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Typically the best treatment option for pimples that develop on the penis is to keep the area clean and avoid touching them. However, lesions that resemble pimples can also result from STIs, such as genital herpes, and require medical attention.

Pimples, however, can sometimes resemble the symptoms of other conditions, such as a sexually transmitted disease or STD, and so it is important to know if a growth on or around the penis needs medical attention.

This article will discuss other signs to look out for that could indicate an STD, methods for treating a pimple on the penis, and when to see a doctor.

Pimples develop when the oil glands on the surface of the skin are blocked by oil, dead skin cells, or other debris.

This blockage can trigger an immune response, causing the area to become inflamed and swollen.

The resulting small lump is known as a pimple, and pimples can occur anywhere on the body.

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Shaving, poor hygiene, and tight-fitting clothes may increase the likelihood of a pimple appearing.

Pimples appear as small, round bumps on the skin’s surface. The base is usually red or flesh colored.

The tip of a pimple can either be white (whiteheads), black (blackheads) or the same color as the base, depending on the type of debris that has caused the build up. Some pimples also contain pus.

Factors that increase the likelihood of a pimple include:

Being aware of these factors can help to determine the likelihood of it being a straightforward pimple that has developed or something else.

Pimples can occur regardless of sexual activity, which also helps to narrow down the cause of a bump.

It is possible that an STD is causing them if someone is sexually active and other symptoms also occur.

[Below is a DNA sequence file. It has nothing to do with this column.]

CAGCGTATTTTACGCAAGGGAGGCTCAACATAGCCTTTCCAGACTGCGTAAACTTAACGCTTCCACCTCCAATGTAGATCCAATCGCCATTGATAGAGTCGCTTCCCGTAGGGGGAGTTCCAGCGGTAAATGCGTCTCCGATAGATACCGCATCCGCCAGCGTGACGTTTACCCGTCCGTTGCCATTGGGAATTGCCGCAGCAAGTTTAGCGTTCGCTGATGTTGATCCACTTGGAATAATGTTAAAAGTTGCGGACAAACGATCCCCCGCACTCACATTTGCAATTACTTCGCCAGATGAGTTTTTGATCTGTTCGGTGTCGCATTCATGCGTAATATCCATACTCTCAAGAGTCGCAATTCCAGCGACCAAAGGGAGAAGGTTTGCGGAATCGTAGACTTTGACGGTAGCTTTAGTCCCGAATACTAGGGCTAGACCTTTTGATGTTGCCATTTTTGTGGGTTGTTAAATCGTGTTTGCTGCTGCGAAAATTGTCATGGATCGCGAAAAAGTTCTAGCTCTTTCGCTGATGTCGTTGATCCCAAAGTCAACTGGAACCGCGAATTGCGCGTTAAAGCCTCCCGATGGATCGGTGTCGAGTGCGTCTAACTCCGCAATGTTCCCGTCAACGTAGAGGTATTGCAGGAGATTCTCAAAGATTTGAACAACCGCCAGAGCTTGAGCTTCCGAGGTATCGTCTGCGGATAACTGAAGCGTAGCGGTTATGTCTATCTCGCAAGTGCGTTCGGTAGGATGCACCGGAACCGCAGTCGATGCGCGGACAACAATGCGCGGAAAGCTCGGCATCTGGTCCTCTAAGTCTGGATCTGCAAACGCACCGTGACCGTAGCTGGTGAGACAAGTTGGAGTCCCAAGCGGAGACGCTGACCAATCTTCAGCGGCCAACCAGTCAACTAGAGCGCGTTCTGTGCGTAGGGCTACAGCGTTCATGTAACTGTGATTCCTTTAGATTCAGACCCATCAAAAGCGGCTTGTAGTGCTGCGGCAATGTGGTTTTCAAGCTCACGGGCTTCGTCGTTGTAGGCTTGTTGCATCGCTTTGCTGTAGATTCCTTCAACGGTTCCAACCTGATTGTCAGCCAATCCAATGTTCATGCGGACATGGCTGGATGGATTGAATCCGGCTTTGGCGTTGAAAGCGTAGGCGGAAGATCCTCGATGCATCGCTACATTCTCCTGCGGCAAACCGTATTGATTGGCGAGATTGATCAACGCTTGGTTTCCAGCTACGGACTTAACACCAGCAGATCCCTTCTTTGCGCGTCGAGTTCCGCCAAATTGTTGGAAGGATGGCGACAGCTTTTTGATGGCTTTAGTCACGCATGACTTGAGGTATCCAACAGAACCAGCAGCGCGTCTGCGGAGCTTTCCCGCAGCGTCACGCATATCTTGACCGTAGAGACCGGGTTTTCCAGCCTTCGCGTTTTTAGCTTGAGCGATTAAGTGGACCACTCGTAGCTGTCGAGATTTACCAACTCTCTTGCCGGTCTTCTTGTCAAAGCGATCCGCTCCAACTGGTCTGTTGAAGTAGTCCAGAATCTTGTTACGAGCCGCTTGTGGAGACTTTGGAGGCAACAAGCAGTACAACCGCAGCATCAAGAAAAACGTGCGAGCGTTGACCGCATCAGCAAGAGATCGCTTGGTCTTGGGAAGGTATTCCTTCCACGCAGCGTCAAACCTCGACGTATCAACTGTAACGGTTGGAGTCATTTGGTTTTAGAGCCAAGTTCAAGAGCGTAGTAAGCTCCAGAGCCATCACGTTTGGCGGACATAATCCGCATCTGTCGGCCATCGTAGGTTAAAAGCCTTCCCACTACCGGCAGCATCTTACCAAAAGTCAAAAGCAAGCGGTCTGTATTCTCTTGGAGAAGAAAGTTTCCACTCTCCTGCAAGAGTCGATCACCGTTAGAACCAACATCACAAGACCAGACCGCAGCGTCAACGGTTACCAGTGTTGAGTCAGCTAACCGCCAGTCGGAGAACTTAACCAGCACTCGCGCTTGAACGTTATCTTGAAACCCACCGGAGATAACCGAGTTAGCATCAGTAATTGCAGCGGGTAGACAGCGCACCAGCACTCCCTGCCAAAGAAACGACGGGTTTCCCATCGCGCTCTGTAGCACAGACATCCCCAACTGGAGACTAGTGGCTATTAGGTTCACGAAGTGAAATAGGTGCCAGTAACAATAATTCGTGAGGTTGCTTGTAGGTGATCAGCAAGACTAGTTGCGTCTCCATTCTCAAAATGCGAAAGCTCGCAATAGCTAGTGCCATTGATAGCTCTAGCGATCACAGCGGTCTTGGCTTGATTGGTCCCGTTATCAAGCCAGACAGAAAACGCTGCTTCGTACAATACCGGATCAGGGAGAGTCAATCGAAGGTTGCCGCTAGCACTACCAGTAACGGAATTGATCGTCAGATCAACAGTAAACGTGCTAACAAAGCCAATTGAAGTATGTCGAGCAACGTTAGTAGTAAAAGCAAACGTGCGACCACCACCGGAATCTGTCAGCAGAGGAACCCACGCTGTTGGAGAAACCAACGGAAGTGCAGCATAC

There are three STDs, which we give details of here, with symptoms that could be mistaken for pimples.

Genital warts

A primary symptom of genital warts is the growth of small, flesh-white colored bumps on the shaft, or head of the penis.

The tips of warts can be shaped like cauliflowers and can vary greatly in size. It is also possible for genital warts to appear on areas surrounding the penis, such as the scrotum or inner thigh.

Genital warts often disappear on their own, but can be easily treated with creams or freeze and heat therapy.

Genital herpes

Genital herpes causes gray-white blisters with a red base to develop on the penis or surrounding areas. They are often uncomfortable, itchy, and can spread to the anus.

The blisters can become open sores and ooze fluids and will crust over. Blisters can also appear around the mouth or lips.

Genital herpes is usually treated using antiviral drugs.


White or red painless ulcers on or around the penis can develop as a symptom of syphilis.

A bacterial infection causes the condition and can pose a serious health risk if left untreated.

Syphilis is typically treated using antibiotics.

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Showering regularly may help to reduce the risk of pimples.

Medical treatment is rarely required for pimples. Pimples will disappear on their own after a few days, in most cases.

It is important to avoid itching or popping the pimples. This can worsen the condition and may cause permanent scarring and superimposed infection.

Addressing the likely causes of pimples is the best method of preventing them from developing again.

Methods to reduce the risk of pimples include:

  • avoiding humid environments
  • minimizing activities that induce sweating
  • wearing loose-fitting clothing and avoiding clothing that rubs and causes friction
  • showering regularly
  • avoiding rubbing or touching the affected region
  • changing bedding and clothing regularly

Medications available to purchase over the counter or online, such as benzoyl peroxide, salicylic acid, or exfoliants, can be helpful for reducing the appearance of pimples.

The region around the penis is highly sensitive, so these medications must be used cautiously.

A doctor should be seen if pimples occur with other symptoms that may include:

  • fever
  • headaches
  • fatigue
  • swelling in other areas, such as glands in the groin
  • skin rashes or irritation
  • sores developing in other areas, including the face
  • muscle aches

If action has been taken to reduce the risk of a pimple developing, or they do not disappear after one week, it may be worth consulting a doctor.

If there is any uncertainty over whether a growth is a pimple or not, it is important to seek medical advice, to ensure they are not a symptom of a more serious condition.